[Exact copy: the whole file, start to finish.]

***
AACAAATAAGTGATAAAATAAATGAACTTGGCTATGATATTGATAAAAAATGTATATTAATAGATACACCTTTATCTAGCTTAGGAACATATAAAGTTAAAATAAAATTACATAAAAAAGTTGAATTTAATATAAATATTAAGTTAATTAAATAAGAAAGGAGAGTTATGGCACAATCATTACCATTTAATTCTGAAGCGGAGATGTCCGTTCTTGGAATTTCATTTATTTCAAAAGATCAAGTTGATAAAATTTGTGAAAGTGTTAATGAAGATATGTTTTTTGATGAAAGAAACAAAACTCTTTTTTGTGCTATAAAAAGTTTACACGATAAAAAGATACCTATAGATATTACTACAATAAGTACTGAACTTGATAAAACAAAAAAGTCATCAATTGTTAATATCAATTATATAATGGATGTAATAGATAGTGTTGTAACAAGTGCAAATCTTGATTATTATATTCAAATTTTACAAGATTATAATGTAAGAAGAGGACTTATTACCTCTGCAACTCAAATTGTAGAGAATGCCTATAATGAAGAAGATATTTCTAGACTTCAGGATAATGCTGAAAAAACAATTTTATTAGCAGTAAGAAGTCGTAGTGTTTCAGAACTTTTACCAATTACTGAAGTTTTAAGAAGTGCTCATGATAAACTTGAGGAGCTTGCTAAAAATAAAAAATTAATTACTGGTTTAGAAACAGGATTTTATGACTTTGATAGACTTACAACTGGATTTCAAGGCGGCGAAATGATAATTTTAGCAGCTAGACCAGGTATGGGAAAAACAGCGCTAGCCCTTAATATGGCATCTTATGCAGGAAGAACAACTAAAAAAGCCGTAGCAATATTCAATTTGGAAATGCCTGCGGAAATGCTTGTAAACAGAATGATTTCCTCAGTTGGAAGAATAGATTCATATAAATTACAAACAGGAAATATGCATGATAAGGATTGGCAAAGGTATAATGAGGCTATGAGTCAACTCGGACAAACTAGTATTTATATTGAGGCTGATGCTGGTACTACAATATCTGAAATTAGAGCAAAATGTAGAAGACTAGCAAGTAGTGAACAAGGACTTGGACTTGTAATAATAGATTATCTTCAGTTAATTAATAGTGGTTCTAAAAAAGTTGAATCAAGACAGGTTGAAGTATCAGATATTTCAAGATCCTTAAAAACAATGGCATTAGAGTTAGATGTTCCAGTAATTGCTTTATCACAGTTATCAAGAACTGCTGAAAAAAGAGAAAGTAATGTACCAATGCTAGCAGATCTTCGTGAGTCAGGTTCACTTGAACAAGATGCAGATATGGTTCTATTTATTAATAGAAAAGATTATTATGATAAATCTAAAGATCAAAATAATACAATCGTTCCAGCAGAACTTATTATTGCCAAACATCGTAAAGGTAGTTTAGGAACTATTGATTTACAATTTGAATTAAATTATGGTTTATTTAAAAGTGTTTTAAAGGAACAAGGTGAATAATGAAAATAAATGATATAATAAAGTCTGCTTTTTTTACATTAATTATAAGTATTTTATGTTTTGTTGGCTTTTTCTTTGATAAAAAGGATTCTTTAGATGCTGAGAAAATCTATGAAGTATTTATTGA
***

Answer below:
AACAAATAAGTGATAAAATAAATGAACTTGGCTATGATATTGATAAAAAATGTATATTAATAGATACACCTTTATCTAGCTTAGGAACATATAAAGTTAAAATAAAATTACATAAAAAAGTTGAATTTAATATAAATATTAAGTTAATTAAATAAGAAAGGAGAGTTATGGCACAATCATTACCATTTAATTCTGAAGCGGAGATGTCCGTTCTTGGAATTTCATTTATTTCAAAAGATCAAGTTGATAAAATTTGTGAAAGTGTTAATGAAGATATGTTTTTTGATGAAAGAAACAAAACTCTTTTTTGTGCTATAAAAAGTTTACACGATAAAAAGATACCTATAGATATTACTACAATAAGTACTGAACTTGATAAAACAAAAAAGTCATCAATTGTTAATATCAATTATATAATGGATGTAATAGATAGTGTTGTAACAAGTGCAAATCTTGATTATTATATTCAAATTTTACAAGATTATAATGTAAGAAGAGGACTTATTACCTCTGCAACTCAAATTGTAGAGAATGCCTATAATGAAGAAGATATTTCTAGACTTCAGGATAATGCTGAAAAAACAATTTTATTAGCAGTAAGAAGTCGTAGTGTTTCAGAACTTTTACCAATTACTGAAGTTTTAAGAAGTGCTCATGATAAACTTGAGGAGCTTGCTAAAAATAAAAAATTAATTACTGGTTTAGAAACAGGATTTTATGACTTTGATAGACTTACAACTGGATTTCAAGGCGGCGAAATGATAATTTTAGCAGCTAGACCAGGTATGGGAAAAACAGCGCTAGCCCTTAATATGGCATCTTATGCAGGAAGAACAACTAAAAAAGCCGTAGCAATATTCAATTTGGAAATGCCTGCGGAAATGCTTGTAAACAGAATGATTTCCTCAGTTGGAAGAATAGATTCATATAAATTACAAACAGGAAATATGCATGATAAGGATTGGCAAAGGTATAATGAGGCTATGAGTCAACTCGGACAAACTAGTATTTATATTGAGGCTGATGCTGGTACTACAATATCTGAAATTAGAGCAAAATGTAGAAGACTAGCAAGTAGTGAACAAGGACTTGGACTTGTAATAATAGATTATCTTCAGTTAATTAATAGTGGTTCTAAAAAAGTTGAATCAAGACAGGTTGAAGTATCAGATATTTCAAGATCCTTAAAAACAATGGCATTAGAGTTAGATGTTCCAGTAATTGCTTTATCACAGTTATCAAGAACTGCTGAAAAAAGAGAAAGTAATGTACCAATGCTAGCAGATCTTCGTGAGTCAGGTTCACTTGAACAAGATGCAGATATGGTTCTATTTATTAATAGAAAAGATTATTATGATAAATCTAAAGATCAAAATAATACAATCGTTCCAGCAGAACTTATTATTGCCAAACATCGTAAAGGTAGTTTAGGAACTATTGATTTACAATTTGAATTAAATTATGGTTTATTTAAAAGTGTTTTAAAGGAACAAGGTGAATAATGAAAATAAATGATATAATAAAGTCTGCTTTTTTTACATTAATTATAAGTATTTTATGTTTTGTTGGCTTTTTCTTTGATAAAAAGGATTCTTTAGATGCTGAGAAAATCTATGAAGTATTTATTGA